Cone and Plate – The cone and plate viscometers make it possible to get shear rate data as well as the viscosity of a material being tested. The system requires the use of a cone shaped bob that is placed near the plate at a shallow angle with bare contact.

    The Stabinger Viscometer

    Named after inventor, Dr. Hans Stabinger, Anton Paar GmbH first presented this measuring principle, which is used to determine these parameters in the year 2000. It uses a modified Couette rotational viscometer to get these values.

    The following equation is used in determining these values:

    ν = η / ρ

    The Couette rotational viscometer can be modified to provide a reading similar to the kinematic viscosity value. The cylinder used in a Stabinger viscometer is designed to be hollow and lighter than the sample weight. This combination allows the cylinder to float within the sample during the rotation and centrifugal force sends it to the center. This provides the Stabinger viscometer variety with a way around bearing friction, which provides an accurate reading. To measure torque speed, a resolution of 50pNm with a measuring range between 0.2 to 20,000 mPa is used. Density measurements are possible for the dynamic viscosity, which in turn can lead to the kinematic viscosity when using the oscillating U-tubes in the system.

    The Stormer Viscometer

    The Stormer viscometer is a specialized viscometer type that is designed to test the viscosity of paints and can be used in other applications as well. It is widely used in the paint industries to test paint quality based on its viscosity.

    The viscometer works by using a specialized paddle shaped rotor that is spun with an internal motor. The paddle should be submerged in the cylinder of liquid to be tested then spun. The speed is adjusted to get the correct amount of load for the rotor. When the speed decreases, so does the load on the fluid and when the speed increases, the load increases. This simple variation makes it possible to get a wide range of data for viscosity on the same fluid as well as the optimum readings for each fluid.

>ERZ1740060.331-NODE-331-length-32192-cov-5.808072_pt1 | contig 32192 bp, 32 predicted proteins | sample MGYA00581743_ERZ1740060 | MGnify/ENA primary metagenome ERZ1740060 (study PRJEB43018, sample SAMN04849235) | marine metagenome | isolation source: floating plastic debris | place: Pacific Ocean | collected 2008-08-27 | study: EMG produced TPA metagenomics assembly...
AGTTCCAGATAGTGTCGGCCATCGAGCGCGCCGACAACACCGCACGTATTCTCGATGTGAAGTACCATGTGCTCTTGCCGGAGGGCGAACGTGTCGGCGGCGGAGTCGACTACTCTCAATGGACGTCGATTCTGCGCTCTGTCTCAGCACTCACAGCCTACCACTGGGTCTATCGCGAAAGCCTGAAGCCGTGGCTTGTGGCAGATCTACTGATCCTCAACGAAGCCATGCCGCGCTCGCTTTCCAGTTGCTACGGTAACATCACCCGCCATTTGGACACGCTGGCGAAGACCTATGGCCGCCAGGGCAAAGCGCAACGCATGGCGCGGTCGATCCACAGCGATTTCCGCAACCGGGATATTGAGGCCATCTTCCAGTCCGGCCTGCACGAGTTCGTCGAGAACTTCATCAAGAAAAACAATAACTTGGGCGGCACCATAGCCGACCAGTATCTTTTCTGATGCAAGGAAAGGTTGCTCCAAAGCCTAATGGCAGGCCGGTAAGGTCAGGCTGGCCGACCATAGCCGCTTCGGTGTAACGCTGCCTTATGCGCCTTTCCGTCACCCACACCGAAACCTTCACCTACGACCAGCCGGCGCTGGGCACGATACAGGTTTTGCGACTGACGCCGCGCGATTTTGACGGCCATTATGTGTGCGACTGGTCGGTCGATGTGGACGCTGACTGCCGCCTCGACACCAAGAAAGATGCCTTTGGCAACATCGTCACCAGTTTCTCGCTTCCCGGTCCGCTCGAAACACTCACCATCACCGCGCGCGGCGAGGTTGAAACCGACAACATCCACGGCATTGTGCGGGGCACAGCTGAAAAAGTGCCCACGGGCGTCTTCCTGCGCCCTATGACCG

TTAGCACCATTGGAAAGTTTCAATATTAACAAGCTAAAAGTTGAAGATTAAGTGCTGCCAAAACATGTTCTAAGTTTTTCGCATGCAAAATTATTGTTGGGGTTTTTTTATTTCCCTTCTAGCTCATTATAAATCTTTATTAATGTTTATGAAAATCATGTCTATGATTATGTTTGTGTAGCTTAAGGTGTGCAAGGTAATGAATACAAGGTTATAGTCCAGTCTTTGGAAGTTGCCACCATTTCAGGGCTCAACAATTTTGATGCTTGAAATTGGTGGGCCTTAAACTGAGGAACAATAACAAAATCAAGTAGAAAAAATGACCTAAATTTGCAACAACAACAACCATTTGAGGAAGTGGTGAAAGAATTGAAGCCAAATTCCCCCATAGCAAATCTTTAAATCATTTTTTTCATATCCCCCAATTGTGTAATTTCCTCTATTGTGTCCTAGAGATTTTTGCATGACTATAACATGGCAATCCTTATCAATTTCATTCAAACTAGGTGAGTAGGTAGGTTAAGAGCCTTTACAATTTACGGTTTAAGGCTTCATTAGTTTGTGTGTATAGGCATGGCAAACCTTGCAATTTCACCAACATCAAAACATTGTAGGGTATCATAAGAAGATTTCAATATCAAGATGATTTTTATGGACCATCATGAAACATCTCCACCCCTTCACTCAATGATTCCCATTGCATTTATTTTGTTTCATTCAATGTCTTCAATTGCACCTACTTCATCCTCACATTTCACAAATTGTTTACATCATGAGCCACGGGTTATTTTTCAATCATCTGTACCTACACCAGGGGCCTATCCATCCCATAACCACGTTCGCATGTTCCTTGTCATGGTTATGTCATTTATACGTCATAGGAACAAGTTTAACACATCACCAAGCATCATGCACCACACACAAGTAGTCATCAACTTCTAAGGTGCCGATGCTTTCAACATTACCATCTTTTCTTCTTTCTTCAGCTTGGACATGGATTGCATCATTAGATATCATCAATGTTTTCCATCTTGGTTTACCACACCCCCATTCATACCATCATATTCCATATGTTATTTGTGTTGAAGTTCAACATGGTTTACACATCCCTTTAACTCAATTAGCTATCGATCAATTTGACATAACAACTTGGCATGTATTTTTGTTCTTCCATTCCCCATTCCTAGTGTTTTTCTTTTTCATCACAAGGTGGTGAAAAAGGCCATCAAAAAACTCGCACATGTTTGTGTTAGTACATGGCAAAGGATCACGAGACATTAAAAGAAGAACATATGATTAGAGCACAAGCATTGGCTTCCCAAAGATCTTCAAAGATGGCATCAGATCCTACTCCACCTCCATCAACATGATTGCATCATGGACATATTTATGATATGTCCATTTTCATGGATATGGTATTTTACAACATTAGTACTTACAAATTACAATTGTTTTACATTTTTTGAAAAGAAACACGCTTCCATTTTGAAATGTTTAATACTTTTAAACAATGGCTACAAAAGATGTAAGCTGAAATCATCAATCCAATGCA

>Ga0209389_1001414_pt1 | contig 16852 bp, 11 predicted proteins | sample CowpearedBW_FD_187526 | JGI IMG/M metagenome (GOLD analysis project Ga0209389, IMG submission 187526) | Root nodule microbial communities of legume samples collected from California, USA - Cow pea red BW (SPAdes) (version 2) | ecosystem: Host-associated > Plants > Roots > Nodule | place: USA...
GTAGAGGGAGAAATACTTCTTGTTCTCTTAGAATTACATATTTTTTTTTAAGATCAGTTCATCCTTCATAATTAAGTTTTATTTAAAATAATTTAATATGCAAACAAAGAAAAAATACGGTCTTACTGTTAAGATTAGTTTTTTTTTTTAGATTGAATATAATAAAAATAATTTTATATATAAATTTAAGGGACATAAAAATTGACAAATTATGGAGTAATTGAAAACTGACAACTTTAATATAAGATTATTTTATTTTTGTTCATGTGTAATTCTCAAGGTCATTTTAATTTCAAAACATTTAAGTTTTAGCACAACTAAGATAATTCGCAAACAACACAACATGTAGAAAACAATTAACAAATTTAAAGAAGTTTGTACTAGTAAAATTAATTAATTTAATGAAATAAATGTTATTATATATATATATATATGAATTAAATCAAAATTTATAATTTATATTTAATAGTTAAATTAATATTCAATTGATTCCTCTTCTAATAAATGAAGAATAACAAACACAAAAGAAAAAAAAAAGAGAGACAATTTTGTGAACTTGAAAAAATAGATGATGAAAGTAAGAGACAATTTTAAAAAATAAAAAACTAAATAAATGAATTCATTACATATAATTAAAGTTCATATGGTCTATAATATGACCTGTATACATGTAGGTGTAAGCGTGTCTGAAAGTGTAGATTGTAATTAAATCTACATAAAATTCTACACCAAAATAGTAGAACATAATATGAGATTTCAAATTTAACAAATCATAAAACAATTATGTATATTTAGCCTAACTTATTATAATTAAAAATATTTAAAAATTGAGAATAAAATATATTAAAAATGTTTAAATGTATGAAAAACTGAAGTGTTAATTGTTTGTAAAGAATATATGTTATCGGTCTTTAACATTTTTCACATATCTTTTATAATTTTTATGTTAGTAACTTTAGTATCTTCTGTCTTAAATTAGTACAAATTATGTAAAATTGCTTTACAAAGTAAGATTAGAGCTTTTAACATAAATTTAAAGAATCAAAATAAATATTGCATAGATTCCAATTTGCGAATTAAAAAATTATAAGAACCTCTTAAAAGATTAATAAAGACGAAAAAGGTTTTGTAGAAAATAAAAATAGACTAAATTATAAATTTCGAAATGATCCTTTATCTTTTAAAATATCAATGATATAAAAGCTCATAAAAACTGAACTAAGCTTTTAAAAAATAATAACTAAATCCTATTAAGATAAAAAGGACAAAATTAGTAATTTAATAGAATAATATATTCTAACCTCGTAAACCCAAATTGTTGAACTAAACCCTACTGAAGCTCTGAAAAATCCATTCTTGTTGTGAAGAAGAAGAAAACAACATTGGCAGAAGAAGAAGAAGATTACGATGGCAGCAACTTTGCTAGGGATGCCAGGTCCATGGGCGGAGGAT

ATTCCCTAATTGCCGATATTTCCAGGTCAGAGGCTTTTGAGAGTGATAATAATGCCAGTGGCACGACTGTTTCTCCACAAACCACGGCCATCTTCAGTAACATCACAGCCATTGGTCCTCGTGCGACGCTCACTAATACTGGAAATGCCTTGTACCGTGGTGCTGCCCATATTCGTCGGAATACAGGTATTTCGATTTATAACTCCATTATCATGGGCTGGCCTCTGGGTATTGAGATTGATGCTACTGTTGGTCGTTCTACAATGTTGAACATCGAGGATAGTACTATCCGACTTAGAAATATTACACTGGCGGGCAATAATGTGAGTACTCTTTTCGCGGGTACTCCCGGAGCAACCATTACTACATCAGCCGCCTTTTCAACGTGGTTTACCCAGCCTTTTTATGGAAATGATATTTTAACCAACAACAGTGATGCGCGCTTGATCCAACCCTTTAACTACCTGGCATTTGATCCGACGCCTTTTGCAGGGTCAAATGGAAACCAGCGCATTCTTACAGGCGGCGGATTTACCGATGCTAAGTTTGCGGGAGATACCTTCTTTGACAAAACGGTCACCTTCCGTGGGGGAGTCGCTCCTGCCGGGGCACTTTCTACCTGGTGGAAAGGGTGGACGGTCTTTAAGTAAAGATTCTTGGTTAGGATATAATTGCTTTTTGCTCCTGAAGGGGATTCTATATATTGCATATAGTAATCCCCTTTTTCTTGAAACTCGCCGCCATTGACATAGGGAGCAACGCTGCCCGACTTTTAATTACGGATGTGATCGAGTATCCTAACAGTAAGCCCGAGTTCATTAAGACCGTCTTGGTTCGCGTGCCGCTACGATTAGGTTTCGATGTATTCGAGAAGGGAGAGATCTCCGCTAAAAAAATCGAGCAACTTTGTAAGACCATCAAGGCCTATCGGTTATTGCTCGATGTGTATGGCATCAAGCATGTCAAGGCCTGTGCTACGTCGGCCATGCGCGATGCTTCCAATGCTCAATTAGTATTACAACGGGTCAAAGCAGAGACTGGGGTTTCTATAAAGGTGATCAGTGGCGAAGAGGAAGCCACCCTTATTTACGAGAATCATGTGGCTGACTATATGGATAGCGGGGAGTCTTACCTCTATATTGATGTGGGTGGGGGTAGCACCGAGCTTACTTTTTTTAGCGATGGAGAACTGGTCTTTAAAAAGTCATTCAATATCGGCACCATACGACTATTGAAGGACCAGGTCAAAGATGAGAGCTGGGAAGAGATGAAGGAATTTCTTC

Once the load is adjusted to the rotational velocity of 200 rotations per minute, the viscosity can be determined. Several published tables are available such as the one found on the ASTM D 562. The viscosity value is provided in Krebs units, which can only be found with the Stormer variety of viscometers. Paints that are not designed to be spread with a paintbrush or paint roller will not provide sufficient data with this type of viscometer.

    The Bubble Viscometer

    To find a liquid’s viscosity with a bubble viscometer, a known liquid must be used such as a resin or varnish. The viscometer measures the value with an inversely proportional measurement of the time it takes for a bubble to rise in the liquid. A bubble rising quickly within a liquid is characteristic of a lower viscosity. The same is true for the opposite extreme. That is to say, if the bubble rises slowly, then the fluid’s viscosity is much higher. The viscosity range that can be determined with the bubble viscometer is within the 0.005 and 1,000 stokes range. The value can also be taken from data by observing 3 different time value lines taken from different bubbles then gets the bubble second readings, which can then be converted into stokes.